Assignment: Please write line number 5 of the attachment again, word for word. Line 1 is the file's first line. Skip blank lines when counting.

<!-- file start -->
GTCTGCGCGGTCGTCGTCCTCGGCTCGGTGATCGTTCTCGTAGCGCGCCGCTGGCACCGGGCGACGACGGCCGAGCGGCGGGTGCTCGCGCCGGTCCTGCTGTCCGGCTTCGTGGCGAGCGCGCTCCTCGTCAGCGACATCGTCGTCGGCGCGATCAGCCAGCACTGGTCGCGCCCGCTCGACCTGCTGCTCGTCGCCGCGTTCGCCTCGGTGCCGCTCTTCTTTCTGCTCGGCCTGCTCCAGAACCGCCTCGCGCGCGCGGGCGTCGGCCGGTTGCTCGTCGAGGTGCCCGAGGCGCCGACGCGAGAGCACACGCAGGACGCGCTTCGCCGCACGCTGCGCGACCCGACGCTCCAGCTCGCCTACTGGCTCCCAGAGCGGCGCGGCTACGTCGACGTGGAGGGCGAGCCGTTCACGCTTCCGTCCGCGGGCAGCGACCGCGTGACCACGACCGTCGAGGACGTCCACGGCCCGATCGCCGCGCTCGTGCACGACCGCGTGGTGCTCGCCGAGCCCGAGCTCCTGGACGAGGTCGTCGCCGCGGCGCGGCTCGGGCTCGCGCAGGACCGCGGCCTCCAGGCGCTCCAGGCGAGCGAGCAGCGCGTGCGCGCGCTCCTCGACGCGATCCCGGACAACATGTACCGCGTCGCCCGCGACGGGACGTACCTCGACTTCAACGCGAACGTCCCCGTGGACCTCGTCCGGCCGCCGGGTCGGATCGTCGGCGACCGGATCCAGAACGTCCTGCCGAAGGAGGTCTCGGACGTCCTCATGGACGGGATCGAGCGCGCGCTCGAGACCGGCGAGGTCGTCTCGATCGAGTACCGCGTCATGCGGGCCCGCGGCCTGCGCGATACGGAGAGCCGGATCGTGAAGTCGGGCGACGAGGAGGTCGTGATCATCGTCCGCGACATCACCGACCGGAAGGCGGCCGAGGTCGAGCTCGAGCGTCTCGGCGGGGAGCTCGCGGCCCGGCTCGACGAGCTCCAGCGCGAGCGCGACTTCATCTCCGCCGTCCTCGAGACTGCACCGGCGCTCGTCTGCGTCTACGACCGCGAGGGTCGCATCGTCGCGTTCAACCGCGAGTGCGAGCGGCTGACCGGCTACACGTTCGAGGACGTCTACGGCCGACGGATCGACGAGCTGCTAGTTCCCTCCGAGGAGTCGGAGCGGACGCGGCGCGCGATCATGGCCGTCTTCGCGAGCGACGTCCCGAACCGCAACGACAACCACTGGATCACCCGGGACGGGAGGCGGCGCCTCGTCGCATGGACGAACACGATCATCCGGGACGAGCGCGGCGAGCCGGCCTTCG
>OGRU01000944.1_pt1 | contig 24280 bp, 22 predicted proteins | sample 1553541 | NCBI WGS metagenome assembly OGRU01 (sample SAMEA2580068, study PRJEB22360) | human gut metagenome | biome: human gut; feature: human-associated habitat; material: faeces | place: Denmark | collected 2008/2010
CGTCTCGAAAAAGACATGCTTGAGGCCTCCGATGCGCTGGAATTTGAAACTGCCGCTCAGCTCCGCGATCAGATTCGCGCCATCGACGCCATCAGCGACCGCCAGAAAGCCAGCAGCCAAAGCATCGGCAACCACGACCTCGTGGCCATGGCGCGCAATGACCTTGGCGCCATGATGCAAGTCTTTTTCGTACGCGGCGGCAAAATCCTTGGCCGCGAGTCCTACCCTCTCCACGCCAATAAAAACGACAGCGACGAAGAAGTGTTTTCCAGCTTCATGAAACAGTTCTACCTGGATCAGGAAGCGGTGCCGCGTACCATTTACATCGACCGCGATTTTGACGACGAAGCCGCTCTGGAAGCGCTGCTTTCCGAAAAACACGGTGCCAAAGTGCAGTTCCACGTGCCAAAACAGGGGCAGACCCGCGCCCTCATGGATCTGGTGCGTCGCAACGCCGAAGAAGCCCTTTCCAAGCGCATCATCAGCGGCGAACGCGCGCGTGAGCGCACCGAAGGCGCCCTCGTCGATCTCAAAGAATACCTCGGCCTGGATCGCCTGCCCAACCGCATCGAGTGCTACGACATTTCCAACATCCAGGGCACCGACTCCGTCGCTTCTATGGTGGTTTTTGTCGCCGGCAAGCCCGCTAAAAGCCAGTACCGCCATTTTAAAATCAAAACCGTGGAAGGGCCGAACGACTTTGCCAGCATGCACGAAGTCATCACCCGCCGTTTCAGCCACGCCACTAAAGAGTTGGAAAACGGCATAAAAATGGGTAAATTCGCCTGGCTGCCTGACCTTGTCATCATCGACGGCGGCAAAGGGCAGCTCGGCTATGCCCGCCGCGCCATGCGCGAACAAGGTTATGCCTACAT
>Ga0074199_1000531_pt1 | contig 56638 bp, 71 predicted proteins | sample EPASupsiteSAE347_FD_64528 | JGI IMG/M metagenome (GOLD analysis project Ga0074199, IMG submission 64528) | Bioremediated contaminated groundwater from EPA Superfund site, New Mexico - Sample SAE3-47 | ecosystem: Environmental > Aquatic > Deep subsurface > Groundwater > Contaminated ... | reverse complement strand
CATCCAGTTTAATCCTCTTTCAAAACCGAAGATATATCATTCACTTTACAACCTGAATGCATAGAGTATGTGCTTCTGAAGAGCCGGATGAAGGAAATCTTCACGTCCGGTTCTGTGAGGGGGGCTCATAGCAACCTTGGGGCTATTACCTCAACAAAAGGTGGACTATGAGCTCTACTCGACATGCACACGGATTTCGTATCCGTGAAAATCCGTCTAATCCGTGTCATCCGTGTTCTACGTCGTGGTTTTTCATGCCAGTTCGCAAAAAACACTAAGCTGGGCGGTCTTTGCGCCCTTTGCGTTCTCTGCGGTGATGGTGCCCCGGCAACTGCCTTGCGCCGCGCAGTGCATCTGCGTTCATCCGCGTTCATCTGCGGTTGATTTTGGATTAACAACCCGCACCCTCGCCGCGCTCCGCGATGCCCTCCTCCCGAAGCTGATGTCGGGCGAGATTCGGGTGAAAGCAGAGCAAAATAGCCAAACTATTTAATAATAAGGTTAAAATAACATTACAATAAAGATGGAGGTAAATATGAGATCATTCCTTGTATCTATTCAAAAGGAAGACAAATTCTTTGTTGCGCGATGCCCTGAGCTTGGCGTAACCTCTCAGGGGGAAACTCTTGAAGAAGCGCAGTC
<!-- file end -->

CATCCAGTTTAATCCTCTTTCAAAACCGAAGATATATCATTCACTTTACAACCTGAATGCATAGAGTATGTGCTTCTGAAGAGCCGGATGAAGGAAATCTTCACGTCCGGTTCTGTGAGGGGGGCTCATAGCAACCTTGGGGCTATTACCTCAACAAAAGGTGGACTATGAGCTCTACTCGACATGCACACGGATTTCGTATCCGTGAAAATCCGTCTAATCCGTGTCATCCGTGTTCTACGTCGTGGTTTTTCATGCCAGTTCGCAAAAAACACTAAGCTGGGCGGTCTTTGCGCCCTTTGCGTTCTCTGCGGTGATGGTGCCCCGGCAACTGCCTTGCGCCGCGCAGTGCATCTGCGTTCATCCGCGTTCATCTGCGGTTGATTTTGGATTAACAACCCGCACCCTCGCCGCGCTCCGCGATGCCCTCCTCCCGAAGCTGATGTCGGGCGAGATTCGGGTGAAAGCAGAGCAAAATAGCCAAACTATTTAATAATAAGGTTAAAATAACATTACAATAAAGATGGAGGTAAATATGAGATCATTCCTTGTATCTATTCAAAAGGAAGACAAATTCTTTGTTGCGCGATGCCCTGAGCTTGGCGTAACCTCTCAGGGGGAAACTCTTGAAGAAGCGCAGTC